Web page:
Social Media Roundup for Day 6 of the 40th IAM Grand Lodge Convention.
AFL-CIO Secretary-Treasurer Fred Redmond is the highest-ranking African American officer in the history of America’s labor movement. He has spent his entire life fighting for racial justice in the workplace and throughout our communities.
Redmond encouraged IAM delegates at the 40th Grand Lodge Convention with a message of faith in the American worker and confidence in the future of the Labor Movement.
“America is finally waking up to how critical organized labor is to the future of this country, and the Machinists Union, you showed this country that it does not run without you,” said Redmond.
He referenced Local S6’s strike in 2020 when 4,300 IAM shipbuilders at Bath Ironworks walked off the job in the largest strike in America at that time.
“Every union member in this country had their backs, and they won a fair contract for themselves, their families, and their communities,” said Redmond. “Once again, it was the fighting machinists who showed America that solidarity pays off, you showed America the power of what it means to be a union member.”
Redmond voiced his strong solidarity with Machinists Union members on strike with Weyerhaeuser timber company, saying that IAM’s display of large-scale solidarity is what gives workers the strength to stand up to disrespect from powerful corporations making record profits off the backs of union members.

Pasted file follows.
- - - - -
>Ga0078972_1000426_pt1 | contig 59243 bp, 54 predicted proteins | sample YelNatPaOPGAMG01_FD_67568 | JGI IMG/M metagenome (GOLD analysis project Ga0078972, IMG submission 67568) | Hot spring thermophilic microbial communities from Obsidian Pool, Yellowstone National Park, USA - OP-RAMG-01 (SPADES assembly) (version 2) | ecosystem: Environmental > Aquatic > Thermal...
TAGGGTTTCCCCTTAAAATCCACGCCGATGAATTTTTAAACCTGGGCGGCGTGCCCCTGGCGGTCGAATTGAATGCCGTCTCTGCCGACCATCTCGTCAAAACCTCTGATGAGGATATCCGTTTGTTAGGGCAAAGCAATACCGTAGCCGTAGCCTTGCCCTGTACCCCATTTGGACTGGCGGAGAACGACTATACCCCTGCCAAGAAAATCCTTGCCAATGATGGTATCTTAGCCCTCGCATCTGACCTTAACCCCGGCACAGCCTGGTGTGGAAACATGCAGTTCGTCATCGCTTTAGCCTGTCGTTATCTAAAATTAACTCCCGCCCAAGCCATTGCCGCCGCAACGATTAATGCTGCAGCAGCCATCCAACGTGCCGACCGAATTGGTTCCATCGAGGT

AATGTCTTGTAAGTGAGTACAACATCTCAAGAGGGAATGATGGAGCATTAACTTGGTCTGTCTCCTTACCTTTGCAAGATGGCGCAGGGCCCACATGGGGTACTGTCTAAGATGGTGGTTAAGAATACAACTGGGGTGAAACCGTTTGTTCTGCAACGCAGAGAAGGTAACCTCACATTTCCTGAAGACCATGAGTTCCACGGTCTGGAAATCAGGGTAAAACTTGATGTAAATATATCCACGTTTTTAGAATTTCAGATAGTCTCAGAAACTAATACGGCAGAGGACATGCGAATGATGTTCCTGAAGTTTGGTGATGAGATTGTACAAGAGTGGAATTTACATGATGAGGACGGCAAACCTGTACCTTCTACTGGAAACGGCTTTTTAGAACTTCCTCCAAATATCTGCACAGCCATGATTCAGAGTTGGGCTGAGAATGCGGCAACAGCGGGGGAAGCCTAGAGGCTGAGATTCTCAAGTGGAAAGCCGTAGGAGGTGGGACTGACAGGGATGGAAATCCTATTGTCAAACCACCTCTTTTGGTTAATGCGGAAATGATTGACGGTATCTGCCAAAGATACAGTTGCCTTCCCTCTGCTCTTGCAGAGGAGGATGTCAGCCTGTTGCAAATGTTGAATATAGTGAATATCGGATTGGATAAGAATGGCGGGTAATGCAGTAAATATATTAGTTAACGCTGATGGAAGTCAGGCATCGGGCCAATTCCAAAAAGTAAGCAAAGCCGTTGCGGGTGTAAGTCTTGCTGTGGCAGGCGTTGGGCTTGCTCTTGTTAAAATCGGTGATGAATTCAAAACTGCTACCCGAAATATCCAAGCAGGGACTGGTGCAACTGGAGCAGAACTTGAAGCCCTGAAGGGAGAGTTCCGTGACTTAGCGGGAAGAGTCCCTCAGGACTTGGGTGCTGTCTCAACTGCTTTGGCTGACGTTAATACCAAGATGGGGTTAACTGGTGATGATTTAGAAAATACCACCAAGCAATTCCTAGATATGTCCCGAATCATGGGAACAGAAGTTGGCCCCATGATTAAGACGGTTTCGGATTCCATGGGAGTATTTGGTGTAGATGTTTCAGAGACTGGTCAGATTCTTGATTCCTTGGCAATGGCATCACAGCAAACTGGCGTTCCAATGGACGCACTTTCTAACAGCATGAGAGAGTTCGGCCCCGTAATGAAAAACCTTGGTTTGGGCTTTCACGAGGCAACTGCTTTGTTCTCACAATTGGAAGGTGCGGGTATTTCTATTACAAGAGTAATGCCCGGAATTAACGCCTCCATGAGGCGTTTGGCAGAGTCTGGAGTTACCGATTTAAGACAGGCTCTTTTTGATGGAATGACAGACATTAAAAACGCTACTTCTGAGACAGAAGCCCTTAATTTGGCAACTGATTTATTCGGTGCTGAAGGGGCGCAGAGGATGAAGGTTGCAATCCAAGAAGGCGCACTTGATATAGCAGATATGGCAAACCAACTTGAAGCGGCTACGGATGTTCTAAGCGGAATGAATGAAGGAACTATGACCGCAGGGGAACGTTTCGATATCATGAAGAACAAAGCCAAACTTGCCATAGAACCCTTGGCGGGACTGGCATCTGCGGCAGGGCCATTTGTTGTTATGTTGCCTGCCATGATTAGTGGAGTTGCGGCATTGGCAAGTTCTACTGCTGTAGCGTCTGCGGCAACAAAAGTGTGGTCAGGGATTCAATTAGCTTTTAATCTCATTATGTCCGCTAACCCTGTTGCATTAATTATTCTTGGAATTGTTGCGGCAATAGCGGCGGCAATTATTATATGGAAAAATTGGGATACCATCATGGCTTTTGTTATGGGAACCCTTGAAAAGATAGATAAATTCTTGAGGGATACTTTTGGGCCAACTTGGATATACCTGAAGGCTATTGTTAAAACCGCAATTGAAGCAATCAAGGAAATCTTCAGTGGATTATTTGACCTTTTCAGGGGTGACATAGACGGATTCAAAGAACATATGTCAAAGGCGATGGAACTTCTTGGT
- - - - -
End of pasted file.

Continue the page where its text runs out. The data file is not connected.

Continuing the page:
“Those woodworkers, they kept the timber industry moving during the pandemic, and America’s labor movement will not rest until Weyerhaeuser comes back with an offer that our brothers and sisters deserve,” said Redmond. “We will not rest!”
He spoke on the labor movement’s history of standing alongside workers, challenging inhumane working conditions, creating safety standards, and “transforming grim and dangerous jobs into good family-sustaining careers, industry by industry.”
“Workers all over the country, especially young people, they are embracing unions as a vehicle to speak up at work, as a vehicle, to demand respect on the job and to strengthen our communities,” said Redmond.
Redmond ended with a call for unity and strength among working people at the ballot box, prompting union members to vote for politicians who lift the working class.
“We need the Machinists now more than ever. We need you to keep organizing, mobilizing, keep being a force for working people, and keep building an America that works for all of us. Let’s show the nation what grass-roots power looks like,” said Redmond.
IAM Canada Research Director Ivana Saula led a panel discussion at the 40th IAM Grand Lodge Convention about Artificial Intelligence and its impact on workers in the Machinists Union’s heaviest industries.
“This is the next fight on the horizon, for all workers, not just Machinists,” said Saula.
To understand the impact of automation on workers in industries like air transportation, manufacturing, shipbuilding, aerospace, healthcare, and hospitality, and to offer a worker perspective, the IAM launched a study of automation and published a report, “Charting Change: Workers’ Voices in an Automated World”, which offers conclusions and recommendations that come from focus groups with union members’ experiences, needs, and daily realities regarding automation.
“What we found out is that technological change isn’t only about job losses, it’s also about de-skilling, wage stagnation, surveillance, merging of tasks, and of course job loss, which is often the last stage of technological change,” said Saula. “There are many signs that precede job losses, and with that, opportunities to intervene.”
READ: Charting Change: Workers’ Voices in an Automated World